UP

We describe some general tools and concrete security policies and describe how to implement those policies.

{arcane}See (p3,escrow) for some other policies.

Keeping Secrets

What does it mean to keep a secret in a computer? We need to define this idea more precisely in order to make arguments and even proofs about keeping secrets. See (p3,ref-mon) too.

The fence analogy

It seems that keeping secrets involves fences. Arguments about keeping secrets seem to involve assertions that what happens on one side of a fence cannot affect what happens on the other side.

What do these fences divide? They divide sets of pages and nodes.

Who designs these fences? What are the fence tender's tools? Fence tenders are obviously "above" the rules they enforce.

A fence divides some world into two parts. Does one fence tender need to worry about more than two parts?

Does the fence tender live on one side of the fence or the other?

There seem always to be an inside and an outside to a given fence. Normally the inside is set up within a larger region as a new fence is being constructed. Some fences are to keep secrets in and others are to keep them out {(p3,bang)}. I think that there are other kinds too.

What does it mean for a secret to stay on one side of the fence? I think that it is necessary to consider the state of one side of the fence. By state we mean the contents of all of the pages and nodes on that side {existence of process too}. To make this more precise probably requires a more formal description of the Gnosis kernel.

In (p3,bang) we consider the possibility of determinate calculation. Where this is possible we might merely say that the state of side one of a fence must be determined uniquely from the previous state of that side {the secret being on the other side}. The points made in (p3,noise) preclude this approach for at least several years.

Another attempt is to say that the probabilities of states on one side of a fence are determined by the previous state.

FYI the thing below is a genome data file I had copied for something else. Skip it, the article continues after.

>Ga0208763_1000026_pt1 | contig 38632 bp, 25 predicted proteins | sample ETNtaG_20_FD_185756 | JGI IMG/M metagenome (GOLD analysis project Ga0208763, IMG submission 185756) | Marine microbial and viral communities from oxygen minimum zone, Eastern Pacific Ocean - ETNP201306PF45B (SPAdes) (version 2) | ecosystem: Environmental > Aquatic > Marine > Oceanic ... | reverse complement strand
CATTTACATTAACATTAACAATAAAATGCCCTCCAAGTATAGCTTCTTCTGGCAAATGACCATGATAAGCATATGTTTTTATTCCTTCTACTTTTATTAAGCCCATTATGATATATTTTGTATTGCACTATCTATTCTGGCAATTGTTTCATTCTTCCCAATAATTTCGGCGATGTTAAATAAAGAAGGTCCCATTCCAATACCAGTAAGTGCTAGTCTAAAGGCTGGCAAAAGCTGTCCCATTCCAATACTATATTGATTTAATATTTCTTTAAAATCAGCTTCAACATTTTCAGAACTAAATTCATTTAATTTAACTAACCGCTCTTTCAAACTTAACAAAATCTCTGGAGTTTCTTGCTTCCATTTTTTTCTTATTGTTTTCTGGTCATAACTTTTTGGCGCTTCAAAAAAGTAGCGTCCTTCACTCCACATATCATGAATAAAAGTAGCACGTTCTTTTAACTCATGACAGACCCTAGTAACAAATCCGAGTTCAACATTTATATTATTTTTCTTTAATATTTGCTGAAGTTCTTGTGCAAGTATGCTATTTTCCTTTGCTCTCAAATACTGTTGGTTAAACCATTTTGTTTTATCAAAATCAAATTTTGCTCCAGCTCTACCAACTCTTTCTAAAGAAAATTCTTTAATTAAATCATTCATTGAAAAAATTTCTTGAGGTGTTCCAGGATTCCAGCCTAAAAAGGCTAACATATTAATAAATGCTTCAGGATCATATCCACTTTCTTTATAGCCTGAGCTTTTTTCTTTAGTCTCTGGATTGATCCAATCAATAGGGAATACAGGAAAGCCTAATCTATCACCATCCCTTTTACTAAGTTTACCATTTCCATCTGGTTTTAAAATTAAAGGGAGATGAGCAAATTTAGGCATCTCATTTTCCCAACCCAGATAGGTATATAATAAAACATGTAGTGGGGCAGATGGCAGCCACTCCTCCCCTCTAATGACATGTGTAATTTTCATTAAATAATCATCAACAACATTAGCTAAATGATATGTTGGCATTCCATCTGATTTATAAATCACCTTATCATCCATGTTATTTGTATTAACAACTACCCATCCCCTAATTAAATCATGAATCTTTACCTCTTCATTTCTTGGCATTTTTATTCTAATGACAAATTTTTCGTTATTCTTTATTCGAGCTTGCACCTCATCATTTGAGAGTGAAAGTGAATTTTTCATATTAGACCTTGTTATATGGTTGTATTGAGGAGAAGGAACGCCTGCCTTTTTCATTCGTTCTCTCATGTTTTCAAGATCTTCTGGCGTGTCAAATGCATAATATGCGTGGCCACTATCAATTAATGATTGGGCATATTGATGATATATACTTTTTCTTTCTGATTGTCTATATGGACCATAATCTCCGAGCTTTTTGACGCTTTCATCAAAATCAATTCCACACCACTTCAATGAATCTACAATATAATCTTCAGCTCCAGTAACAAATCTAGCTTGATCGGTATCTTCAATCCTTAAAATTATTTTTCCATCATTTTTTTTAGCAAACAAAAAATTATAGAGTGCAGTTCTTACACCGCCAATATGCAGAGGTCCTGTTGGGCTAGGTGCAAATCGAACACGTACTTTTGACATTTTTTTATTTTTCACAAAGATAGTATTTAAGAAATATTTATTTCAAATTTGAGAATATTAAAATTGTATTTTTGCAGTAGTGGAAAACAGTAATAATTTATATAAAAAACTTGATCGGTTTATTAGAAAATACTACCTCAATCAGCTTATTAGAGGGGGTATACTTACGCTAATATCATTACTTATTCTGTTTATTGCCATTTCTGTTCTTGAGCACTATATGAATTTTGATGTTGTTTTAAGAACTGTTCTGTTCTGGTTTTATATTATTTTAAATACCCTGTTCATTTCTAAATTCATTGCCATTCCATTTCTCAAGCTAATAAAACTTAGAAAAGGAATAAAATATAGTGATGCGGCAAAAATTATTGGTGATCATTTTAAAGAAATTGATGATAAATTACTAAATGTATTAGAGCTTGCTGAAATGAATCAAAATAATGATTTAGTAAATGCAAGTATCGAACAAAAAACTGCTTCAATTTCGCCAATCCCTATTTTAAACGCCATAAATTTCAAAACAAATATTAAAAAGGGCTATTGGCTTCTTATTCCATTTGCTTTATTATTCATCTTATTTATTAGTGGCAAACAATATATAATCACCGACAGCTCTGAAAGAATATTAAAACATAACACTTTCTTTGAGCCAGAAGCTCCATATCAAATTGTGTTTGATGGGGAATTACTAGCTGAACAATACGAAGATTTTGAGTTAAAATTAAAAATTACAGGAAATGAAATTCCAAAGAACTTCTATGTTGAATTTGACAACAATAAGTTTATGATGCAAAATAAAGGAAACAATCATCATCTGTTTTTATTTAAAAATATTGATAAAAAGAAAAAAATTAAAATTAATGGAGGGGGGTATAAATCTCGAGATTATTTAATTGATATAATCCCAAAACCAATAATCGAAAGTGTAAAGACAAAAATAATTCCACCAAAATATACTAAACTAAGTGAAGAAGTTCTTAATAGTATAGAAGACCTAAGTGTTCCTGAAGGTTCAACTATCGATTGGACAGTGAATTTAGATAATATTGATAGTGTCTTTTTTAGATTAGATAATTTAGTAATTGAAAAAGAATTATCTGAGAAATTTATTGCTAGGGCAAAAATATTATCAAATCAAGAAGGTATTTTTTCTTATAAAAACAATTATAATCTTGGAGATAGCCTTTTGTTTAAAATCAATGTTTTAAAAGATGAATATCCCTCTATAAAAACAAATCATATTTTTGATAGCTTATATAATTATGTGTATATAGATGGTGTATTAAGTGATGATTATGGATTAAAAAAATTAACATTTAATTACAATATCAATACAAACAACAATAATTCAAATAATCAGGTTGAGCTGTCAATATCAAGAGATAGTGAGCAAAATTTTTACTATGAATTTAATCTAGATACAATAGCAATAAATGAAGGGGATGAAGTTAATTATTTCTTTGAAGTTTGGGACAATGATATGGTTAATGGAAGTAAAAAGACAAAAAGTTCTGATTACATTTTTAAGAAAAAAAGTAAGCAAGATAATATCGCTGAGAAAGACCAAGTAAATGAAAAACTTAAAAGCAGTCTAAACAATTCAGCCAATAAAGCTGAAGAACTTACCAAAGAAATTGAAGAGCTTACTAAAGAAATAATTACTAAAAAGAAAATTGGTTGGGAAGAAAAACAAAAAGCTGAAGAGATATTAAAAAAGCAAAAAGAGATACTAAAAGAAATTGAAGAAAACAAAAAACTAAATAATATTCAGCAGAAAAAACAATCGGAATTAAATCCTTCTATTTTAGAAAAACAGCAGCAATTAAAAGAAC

I am afraid that this merely obscures and hides the problem. Arguments about such probabilities would require far more knowledge of the machine that even the designers have.

It may be possible to frame arguments about these probabilities even when we don't know how to calculate them!

To illustrate the difficulty it would probably be necessary to make arguments about the effect of the state of the cache at program switch time on the speed of the new program.

{arcane}General Security Tools - Information Diodes

This information was largely written before factories were invented. Except for the idea of one way signals there seems to be no ideas in the body of this text that are not directly available with factories. See (formative,diode) for the body of the text.

{arcane}Reference Monitors

This section describes some ideas for implementing a reference monitor under Gnosis.

A reference monitor is a technique for implementing a security policy. Logically it sits between the subjects of the security policy (in the Gnosis system these would be domains) and the objects of the security policy (in Gnosis domains and segments). On every access the reference monitor checks the access for validity and prevents the invalid ones.

In most cases a reference monitor will want to allow some references to be read only, some to be write only, and some to be read write. In terms of information transfer this means that some references allow transfer of information from outside the domain into it, some allow transfer of information from inside the domain out of it, and some allow transfer in both directions.

Basic applicable Gnosis facilities.

Segment keys with the read-only and no-call bits set provide a way of creating read only access to data pages. The only way of transfering information in the other direction would be with the use of wall banging techniques. See {(p3,bang)} for some solutions.

Domains and their start keys, as provided by the Gnosis kernel, inherently transfer information in both directions. This means that a reference monitor that wishes to grant read only access to a domain via a start key will either have to trust the domain not to retain information, or filter all calls thru a trusted front end that minimizes the information leakage.

One way of creating a write only domain is to use a trusted front end. This front end would take the parameters provided by the calling domain and use then to fork off a call to the untrusted domain that is to be write only. It would have to ensure that any key parameters passed were read only (e.g. r/o segments). Some useful cases might be solved by not allowing key parameters. It would immediately return to the caller (passing no information). This would prevent the calling domain from getting information based on the time it takes to do a call.

A use of these facilities.